What is known for sure is that Michelangelo Merisi left the northern city after wounding a police officer, moving to Rome in 1592. There, he stayed with Pandolfo Pucci – whom he nicknamed Monsignor Insalata for his refusal to give Michele anything more to eat than salad. It is not known exactly when Michele became known as Caravaggio, but it is likely in this period, in which he began painting still life for Pope Clement VIII’s favourite artist, Giuseppe Cesari. 

Making Connections

His earliest known painting is the Boy Peeling a Fruit, but Young Sick Bacchus gains the most praise. The painting is believed to be a self-portrait painted when Caravaggio suffered an illness (possibly malaria) which ended his employment with Cesari. He made his most important connections once he had returned to full health, namely:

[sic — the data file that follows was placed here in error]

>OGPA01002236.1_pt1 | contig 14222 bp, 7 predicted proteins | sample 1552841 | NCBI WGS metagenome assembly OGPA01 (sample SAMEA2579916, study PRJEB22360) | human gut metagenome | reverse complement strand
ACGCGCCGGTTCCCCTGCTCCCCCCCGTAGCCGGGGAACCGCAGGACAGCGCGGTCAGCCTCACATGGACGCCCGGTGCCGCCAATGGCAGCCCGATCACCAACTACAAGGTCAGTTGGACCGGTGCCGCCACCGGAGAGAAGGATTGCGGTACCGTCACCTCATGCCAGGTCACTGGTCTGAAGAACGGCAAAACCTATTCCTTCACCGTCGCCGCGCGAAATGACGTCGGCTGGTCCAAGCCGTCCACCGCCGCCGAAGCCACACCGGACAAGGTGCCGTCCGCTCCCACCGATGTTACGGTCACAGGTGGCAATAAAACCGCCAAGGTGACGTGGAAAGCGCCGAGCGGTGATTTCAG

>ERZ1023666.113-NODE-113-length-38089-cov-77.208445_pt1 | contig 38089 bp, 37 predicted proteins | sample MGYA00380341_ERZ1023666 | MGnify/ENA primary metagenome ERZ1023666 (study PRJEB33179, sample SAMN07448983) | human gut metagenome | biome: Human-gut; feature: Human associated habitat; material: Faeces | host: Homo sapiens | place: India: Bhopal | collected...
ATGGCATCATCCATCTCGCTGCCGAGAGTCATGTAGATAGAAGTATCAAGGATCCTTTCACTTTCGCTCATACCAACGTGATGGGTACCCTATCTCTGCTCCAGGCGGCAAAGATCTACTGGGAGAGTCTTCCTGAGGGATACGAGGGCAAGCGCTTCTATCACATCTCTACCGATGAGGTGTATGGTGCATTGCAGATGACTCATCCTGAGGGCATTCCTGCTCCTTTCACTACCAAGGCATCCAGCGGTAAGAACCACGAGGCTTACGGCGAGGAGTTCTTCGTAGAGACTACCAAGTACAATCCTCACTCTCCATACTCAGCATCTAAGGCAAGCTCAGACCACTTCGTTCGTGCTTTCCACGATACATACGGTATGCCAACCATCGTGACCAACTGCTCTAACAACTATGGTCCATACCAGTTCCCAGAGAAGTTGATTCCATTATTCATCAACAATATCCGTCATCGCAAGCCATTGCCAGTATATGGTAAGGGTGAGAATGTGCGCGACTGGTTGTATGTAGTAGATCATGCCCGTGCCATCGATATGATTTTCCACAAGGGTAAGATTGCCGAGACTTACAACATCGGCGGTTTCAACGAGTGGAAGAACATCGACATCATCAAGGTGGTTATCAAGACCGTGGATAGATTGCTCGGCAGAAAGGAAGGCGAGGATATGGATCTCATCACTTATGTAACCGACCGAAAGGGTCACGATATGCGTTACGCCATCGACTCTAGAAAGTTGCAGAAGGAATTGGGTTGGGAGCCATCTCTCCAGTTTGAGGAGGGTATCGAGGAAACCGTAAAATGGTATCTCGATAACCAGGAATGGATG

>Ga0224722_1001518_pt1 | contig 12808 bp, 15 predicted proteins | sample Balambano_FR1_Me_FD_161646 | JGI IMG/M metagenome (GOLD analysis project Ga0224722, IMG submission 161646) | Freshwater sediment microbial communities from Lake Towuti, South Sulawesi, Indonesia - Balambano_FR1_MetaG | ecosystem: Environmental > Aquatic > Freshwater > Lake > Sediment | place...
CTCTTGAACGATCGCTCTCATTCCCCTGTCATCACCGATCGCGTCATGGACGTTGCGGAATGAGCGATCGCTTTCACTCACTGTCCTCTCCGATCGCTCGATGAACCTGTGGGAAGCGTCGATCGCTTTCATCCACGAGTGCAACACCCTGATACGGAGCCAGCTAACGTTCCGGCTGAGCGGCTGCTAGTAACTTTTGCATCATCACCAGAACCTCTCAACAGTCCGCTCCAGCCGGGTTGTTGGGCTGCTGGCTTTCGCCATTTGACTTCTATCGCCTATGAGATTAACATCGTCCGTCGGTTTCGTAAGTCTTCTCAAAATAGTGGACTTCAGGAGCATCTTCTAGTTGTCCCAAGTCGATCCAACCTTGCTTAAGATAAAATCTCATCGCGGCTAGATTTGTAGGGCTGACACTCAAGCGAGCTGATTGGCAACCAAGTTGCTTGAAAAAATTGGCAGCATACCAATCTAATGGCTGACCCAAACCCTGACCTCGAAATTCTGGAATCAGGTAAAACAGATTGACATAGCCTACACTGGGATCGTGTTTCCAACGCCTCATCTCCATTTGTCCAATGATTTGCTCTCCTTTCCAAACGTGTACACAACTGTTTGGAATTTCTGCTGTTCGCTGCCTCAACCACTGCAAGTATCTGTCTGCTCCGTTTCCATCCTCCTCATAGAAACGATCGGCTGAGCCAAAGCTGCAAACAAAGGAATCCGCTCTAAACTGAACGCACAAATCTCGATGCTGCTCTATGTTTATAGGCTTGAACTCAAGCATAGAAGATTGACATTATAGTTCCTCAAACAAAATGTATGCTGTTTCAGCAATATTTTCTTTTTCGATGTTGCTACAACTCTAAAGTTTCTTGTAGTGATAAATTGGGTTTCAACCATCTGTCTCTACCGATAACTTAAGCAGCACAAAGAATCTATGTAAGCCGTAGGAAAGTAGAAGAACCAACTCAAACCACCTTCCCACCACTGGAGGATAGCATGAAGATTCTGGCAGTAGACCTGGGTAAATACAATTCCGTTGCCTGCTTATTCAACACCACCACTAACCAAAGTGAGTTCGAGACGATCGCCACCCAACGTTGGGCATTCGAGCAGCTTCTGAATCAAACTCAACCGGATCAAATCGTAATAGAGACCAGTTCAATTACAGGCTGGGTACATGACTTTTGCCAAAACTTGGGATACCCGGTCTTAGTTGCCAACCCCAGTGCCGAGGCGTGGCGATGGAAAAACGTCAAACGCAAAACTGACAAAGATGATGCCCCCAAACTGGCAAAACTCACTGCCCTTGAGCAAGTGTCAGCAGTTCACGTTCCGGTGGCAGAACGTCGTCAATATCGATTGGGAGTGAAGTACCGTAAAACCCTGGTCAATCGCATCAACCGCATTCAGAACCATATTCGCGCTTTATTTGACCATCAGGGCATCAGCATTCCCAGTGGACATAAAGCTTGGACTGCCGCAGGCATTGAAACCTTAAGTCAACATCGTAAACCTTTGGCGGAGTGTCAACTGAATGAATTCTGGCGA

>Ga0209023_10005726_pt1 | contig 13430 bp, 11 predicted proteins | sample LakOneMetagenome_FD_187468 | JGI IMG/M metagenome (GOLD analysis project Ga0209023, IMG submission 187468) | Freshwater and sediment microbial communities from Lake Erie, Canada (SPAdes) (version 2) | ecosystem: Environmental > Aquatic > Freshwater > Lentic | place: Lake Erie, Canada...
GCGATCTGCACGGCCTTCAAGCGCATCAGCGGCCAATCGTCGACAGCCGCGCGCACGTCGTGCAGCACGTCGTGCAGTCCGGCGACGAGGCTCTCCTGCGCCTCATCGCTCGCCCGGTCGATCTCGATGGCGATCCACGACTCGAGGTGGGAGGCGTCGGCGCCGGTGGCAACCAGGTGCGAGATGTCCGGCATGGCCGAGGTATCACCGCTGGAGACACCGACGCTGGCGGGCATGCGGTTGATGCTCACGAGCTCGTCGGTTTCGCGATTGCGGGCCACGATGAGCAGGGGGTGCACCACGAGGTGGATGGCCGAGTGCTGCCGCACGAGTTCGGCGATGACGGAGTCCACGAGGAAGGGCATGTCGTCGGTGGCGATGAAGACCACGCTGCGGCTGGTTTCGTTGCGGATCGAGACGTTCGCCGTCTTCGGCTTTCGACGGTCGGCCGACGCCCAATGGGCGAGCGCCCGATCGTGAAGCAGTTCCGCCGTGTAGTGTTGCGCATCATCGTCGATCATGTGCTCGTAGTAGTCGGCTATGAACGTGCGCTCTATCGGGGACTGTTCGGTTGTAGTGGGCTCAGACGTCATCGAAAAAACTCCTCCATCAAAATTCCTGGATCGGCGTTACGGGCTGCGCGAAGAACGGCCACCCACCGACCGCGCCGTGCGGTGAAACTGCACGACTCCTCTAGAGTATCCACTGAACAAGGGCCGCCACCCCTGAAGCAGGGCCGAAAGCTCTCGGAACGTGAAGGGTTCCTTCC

• Prospero Orsi, who introduced him to important collections and had witnessed a crime near San Luigi de’ Francesi with Caravaggio; 
  • Onorio Longhi, who introduced him to the streets of Rome and the thuggish lifestyle for which Caravaggio became renowned; and
  • Mario Minniti, who not only modelled for Caravaggio and can be recognised in several of his earlier paintings but was also instrumental in obtaining Sicilian commissions later in his life. 

Though he worked for a small exclusive circle, Caravaggio’s fame quickly grew. He painted rapidly, using live models, and portrayed their flaws, breaking from classical idealism and famously rejecting the art of the past. He also broke from standard practice by refusing to sketch – choosing instead to work in oils directly from subject.